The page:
From First to First: Net-a-Porter

Sarah Watson Group Mobile Manager NET-A-PORTER - NEWNet-a-Porter was the first brand ever to have a transactional retail app, launching on iOS back in 2009. A year later, it became the first luxury retailer to launch a shoppable magazine on the App Store.

“On mobile, we set the bar high for ourselves from the very start,” says Net-a-porter group mobile manager Sarah Watson.

The retailer has worked to continue this legacy of pioneering, even as it becomes increasingly difficult to find a true first on mobile. In February this year, its magazine became the first to go global, in both digital and print formats, with an accompanying app to scan the latters pages, and it has also started to investigate wearable technology.

“Were the first retailer to sell Google Glass in the UK and US,” says Watson – Net-a-Porter is offering a variety of styles from designer Diane von Furstenberg, with a £1,250 price tag. “But were also starting to think about how will people interact with our brand on those devices.”

40 per cent of Net-a-Porters sales now come from mobile. As for how this breaks down between apps and the web, Watson says: “It really is 50/50. We see people coming across them in different ways, and using them for different reasons. The app is very popular with existing customers, but the mobile web is just very accessible, whether its via Google search, email, or links pointing directly to the site.

“Whereas web users might be coming in and then out, to download an app you have to already have investment in the brand, so we tend to see customers who are very engaged.”

These sites and apps are developed by Net-a-Porter in-house, by one of its three dedicated mobile teams, one for each of its brands: the male-oriented Mr Porter, discount outlet Outnet, and Net-a-Porter itself.

“Each team is focused on innovation, keeping things fresh and up to date, finding new things we can try,” says Watson.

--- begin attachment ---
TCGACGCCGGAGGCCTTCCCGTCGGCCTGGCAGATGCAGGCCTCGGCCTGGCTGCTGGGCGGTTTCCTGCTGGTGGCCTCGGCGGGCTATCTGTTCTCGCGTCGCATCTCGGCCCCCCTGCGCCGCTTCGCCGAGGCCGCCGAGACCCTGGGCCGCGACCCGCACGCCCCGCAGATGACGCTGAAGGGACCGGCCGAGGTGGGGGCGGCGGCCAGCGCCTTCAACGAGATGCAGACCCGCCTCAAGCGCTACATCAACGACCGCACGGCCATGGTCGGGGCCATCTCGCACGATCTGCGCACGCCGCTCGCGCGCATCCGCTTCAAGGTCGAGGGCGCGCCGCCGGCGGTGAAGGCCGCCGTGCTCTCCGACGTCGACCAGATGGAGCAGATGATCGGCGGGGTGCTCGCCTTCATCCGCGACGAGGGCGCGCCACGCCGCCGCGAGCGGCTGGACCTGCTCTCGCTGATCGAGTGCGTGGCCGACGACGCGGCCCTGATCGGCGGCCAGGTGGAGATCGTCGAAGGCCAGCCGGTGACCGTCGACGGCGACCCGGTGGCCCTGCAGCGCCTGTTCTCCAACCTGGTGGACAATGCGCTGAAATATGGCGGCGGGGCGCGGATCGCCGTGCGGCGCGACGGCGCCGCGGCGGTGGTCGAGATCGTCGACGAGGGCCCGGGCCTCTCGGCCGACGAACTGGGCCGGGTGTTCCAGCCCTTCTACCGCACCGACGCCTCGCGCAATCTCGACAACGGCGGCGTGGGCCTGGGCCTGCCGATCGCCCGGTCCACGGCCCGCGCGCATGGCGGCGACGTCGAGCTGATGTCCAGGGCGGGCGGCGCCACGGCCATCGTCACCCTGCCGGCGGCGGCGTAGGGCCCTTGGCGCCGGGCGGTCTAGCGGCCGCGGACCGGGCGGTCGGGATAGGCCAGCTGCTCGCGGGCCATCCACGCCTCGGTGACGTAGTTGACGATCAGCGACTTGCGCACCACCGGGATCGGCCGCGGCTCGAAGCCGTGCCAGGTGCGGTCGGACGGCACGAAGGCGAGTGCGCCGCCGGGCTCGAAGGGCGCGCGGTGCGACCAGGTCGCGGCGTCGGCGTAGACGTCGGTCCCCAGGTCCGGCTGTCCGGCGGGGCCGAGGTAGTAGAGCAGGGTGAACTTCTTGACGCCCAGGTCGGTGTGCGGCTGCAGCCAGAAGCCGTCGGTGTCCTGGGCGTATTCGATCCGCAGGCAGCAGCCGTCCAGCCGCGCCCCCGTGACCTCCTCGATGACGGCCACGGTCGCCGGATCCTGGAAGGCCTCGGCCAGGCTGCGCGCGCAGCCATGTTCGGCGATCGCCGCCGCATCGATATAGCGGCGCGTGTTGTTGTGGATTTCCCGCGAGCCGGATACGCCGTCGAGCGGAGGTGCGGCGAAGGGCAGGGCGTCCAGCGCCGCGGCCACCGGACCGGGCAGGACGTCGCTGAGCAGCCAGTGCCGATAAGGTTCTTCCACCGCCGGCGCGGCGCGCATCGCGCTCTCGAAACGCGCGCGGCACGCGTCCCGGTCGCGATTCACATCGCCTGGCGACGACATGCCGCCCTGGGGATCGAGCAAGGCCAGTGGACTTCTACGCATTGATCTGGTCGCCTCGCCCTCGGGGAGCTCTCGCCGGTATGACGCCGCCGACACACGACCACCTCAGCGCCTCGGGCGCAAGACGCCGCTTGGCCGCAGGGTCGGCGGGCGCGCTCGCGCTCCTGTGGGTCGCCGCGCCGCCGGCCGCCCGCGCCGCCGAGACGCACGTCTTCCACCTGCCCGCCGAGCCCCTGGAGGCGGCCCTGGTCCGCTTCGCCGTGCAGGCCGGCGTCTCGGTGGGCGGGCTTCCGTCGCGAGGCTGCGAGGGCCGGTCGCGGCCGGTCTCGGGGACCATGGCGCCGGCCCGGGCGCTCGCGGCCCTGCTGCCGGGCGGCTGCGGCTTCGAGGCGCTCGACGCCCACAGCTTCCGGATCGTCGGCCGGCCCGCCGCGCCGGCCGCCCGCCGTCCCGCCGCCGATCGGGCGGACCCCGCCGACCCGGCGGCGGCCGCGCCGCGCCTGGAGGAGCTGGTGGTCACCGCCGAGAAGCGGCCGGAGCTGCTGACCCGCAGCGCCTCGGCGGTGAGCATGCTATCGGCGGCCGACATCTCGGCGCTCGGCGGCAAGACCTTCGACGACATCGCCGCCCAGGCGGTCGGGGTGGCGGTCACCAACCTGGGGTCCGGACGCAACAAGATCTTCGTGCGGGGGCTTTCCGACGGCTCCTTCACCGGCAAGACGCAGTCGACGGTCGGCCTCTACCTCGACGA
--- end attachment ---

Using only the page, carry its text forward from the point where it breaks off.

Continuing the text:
“The great thing about mobile is that its constantly shifting, so theres always something new and exciting to try. But this also means that customers are used to change in this area – updating apps, buying new phones – so it can be a platform for trying new things, which you can maybe fold back into other channels if successful.”

Social shopping
Right now, the best example of this experimental approach is Netbook – a social shopping app, which enables users to share fashion items they like on a public profile. “We did research and discovered that people arent just inspired by celebrities and fashion bloggers, but by the people they see day-to-day,” says Watson.

Netbook has been in beta since 2013, being trialled on an invite-only basis, and the app is seemingly still evolving. The concept isnt too dissimilar to a shoppable version of Pinterest, where users are limited to sharing items that are stocked by Net-a-Porter – though this could change in future.

“At the moment, its very focused on the products,” Watson says. “Weve got lots of different plans, but were going to start in the area we know best, which is products, and then move into content.”

Sarah Watson will be speaking at the Apps World event on the topic of Using mobile to drive social commerce on Thursday 13 November.